Following this plan, I was able to root all the 66 lab machines including all the networks (Public, IT, Dev, Admin) in about ~50 days.
As I had completed all the lab machines pretty early, I started writing the lab report along with lab exercises which gets you 5 bonus points. The lab exercises are huge and a pain in the a**. It took me quite a while to complete all the lab exercises due to which I had a massive lab report of about ~400 pages but it was worth it, who knows when that 5 bonus point will come in handy and make a difference on the final points?.
I revisited all the boxes again just to ensure my notes are accurate and reproducible. I purchased a 1 month HTB subscription again to practice on more machines as I had a lot of time remaining in the labs.
Buffer Overflow Practice
I was also practicing Buffer Overflow on TryHackMe. The OSCP exam buffer overflow is similar to this room and it will give you enough practice, so it is highly recommended to complete this before the exam. Along with this room, the extra mile exercises in the PDF for buffer overflow will sharpen your buffer overflow skills. I had done a good amount of practice on about ~20 different applications that were vulnerable to buffer overflows. I will give the links to some of them in the Resources section.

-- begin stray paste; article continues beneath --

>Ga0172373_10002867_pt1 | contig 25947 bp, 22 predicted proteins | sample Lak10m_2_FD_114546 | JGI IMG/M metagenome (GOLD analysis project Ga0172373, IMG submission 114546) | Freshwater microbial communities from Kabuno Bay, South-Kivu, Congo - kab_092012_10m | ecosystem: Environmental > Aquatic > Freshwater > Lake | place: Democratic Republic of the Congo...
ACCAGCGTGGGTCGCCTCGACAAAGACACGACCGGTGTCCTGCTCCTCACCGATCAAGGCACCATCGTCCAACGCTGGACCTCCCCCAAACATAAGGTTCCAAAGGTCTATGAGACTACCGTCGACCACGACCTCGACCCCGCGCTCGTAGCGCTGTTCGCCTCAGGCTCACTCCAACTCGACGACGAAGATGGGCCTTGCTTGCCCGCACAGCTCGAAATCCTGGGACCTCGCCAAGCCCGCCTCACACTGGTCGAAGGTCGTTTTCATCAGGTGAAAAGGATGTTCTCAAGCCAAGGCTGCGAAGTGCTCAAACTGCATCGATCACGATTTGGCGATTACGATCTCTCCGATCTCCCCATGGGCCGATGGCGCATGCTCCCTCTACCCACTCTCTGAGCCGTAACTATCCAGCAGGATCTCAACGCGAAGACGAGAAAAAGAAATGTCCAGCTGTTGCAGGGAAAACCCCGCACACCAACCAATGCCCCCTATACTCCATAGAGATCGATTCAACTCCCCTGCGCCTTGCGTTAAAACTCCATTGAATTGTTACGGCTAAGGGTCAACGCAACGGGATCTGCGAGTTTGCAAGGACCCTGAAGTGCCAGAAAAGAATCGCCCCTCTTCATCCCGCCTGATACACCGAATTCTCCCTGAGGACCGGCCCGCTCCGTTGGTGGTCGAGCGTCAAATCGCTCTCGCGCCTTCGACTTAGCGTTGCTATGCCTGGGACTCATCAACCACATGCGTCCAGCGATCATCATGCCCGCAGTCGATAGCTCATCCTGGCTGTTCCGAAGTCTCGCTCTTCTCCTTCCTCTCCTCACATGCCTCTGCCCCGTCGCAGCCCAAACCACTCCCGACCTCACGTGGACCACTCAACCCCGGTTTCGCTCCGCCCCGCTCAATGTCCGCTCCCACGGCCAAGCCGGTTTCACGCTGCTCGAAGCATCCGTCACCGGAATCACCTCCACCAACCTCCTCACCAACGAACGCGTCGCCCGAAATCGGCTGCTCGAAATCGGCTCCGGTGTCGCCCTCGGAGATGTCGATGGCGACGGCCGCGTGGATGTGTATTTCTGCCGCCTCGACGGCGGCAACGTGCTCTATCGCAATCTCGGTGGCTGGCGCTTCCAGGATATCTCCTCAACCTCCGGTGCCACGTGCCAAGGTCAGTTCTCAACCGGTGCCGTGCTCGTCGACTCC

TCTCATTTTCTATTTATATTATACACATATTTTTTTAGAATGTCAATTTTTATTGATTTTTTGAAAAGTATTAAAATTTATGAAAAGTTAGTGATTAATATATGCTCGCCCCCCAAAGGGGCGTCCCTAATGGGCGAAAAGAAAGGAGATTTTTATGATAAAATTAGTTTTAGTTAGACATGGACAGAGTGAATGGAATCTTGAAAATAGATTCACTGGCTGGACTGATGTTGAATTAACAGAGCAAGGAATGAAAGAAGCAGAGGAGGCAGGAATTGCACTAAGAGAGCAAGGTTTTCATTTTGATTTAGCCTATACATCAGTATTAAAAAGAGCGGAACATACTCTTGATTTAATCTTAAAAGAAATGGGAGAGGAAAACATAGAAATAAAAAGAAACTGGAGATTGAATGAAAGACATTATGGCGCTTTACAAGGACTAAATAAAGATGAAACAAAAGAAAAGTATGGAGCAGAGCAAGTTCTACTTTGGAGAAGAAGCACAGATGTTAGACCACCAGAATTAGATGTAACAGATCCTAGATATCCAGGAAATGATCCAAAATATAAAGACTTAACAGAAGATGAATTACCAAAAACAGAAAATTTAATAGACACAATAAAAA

On a side note, for some genuine technical reasons from the Offsec end, if you are not able to access the labs, then Offsec might generously give you an extra day as compensation. This happened with me 4 times during my lab time and hence I got extra 4 days. Thanks, Offsec for understanding!
Try harder mantra won’t work every time, so take a break, refresh your mind and then again Try harder! — John Hammond
In the week before the exam, to have a feel of the exam and to get in terms with the time limit, I did solve a pre-exam with time limit. Some machines restored faith in my skills while in some machines I got to improve my methodology and skill sets.
I had scheduled my exam at 10.30 AM (IST) on 3rd January 2021.